Hello, Olivia. I’ve noticed you post a couple of things on Race & Ethnicity, but I’m flattered you’ve noticed me enough to A2A me this.
I’ve only ever received a couple of warnings. My story on my first warning, which *I* thought was ridiculous, is recounted in a two-parter:
My friend Jennifer Edeburn and I have discussed this since. I see the argument for it; it’s Tatiana Estévez: “Having people insult each other as ‘banter’ doesn’t create a good atmosphere” by Nick Nicholas on The Insurgency. I think it’s silly. But there you have it.
And then of course there’s the moderation actions against Michael Masiello, Habib Fanny, Gigi J Wolf, Lara Novakov, Red Subijano, and Jeremy Markeith Thompson, that prompted my deactivation (and later on, most epic comic strip), as laid out in Nick Nicholas’ answer to Do you believe Quora moderation is doing a good and responsible job of maintaining this site’s policies? Why or why not?
There have been bans for formatting: I have seen a user who consistently used way too many bolds and caps and italics (her stuff read a bit like a ransom letter) get banned. (Don’t remember her name, but she was Indian, and posted a lot on Hinduism.) A very dim view was taken by Quora management in the Top Writer lounge, against a current teen user who used red colour in his posts. (“Severe violation.”) The ransom letter user was annoying, but “banned for formatting”… yeah, that looks bizarre.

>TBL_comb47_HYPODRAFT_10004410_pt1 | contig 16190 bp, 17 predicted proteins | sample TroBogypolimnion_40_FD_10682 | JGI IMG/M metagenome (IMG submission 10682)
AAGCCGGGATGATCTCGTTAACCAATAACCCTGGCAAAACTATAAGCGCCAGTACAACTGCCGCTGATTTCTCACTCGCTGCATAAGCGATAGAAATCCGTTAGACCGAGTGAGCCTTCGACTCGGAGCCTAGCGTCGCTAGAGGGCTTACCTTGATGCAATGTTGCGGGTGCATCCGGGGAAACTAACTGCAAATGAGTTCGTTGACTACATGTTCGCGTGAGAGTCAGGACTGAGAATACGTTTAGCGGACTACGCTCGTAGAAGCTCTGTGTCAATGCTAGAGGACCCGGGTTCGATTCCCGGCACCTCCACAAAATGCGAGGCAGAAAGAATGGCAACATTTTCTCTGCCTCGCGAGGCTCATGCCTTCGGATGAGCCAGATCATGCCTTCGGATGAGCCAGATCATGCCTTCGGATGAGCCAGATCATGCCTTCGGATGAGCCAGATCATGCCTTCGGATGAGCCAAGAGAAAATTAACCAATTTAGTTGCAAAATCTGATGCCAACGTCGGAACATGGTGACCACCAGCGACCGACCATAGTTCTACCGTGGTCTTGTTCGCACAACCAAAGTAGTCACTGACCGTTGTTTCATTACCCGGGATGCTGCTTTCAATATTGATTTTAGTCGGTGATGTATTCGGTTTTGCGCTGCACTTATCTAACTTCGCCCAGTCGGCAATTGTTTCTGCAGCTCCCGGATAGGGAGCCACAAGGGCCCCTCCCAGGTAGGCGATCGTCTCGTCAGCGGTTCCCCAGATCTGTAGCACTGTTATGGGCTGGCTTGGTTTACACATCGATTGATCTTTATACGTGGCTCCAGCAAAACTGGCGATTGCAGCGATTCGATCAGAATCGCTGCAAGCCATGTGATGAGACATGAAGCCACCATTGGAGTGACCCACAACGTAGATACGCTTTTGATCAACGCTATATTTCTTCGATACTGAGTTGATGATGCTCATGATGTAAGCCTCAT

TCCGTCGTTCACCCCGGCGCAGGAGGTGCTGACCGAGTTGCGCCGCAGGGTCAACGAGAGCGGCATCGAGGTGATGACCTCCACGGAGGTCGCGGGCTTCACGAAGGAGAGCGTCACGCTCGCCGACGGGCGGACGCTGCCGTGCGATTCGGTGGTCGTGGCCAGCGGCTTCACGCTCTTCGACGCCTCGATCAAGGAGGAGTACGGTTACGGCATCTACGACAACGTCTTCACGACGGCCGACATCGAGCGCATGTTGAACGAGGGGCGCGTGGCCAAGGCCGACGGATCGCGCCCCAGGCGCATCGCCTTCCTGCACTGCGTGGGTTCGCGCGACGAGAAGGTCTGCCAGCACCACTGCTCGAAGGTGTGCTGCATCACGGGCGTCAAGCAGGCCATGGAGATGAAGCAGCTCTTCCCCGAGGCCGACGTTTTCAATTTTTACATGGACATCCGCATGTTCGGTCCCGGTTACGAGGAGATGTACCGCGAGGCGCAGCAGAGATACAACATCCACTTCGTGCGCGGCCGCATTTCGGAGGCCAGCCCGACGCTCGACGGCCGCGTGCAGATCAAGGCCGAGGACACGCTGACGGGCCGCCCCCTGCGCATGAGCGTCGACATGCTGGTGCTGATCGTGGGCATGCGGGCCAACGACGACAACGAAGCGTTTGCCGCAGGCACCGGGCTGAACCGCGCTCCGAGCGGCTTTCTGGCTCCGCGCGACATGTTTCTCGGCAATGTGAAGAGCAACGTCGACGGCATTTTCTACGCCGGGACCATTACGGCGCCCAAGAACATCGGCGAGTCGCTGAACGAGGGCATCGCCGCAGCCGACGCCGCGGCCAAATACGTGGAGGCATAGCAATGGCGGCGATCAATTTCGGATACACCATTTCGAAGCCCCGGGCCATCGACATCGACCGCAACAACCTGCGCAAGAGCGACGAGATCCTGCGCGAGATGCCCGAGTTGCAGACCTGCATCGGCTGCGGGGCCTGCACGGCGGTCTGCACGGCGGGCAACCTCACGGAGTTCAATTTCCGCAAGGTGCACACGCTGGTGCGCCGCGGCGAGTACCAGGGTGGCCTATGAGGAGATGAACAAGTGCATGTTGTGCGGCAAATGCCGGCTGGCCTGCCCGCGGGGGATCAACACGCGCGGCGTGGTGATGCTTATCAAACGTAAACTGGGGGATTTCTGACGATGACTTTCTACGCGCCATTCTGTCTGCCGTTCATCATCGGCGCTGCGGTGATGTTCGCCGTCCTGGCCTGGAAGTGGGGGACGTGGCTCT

There’s plenty of ridiculous-looking reasons about. Yes it can be argued that we only ever get one side of the story. Yes it can be argued that moderation needs to be “rule-bound” (translation: robotic) if it is to scale to deal with the population of Quora. Yes it can be argued that the guidelines are clear. (I’d argue against that: many of them, you could drive a truck through.) Yes, it’s Quora’s site, and they owe nobody any first amendment rights. Or anything, really.
And I still get to find some of the reasons for moderation sanction silly.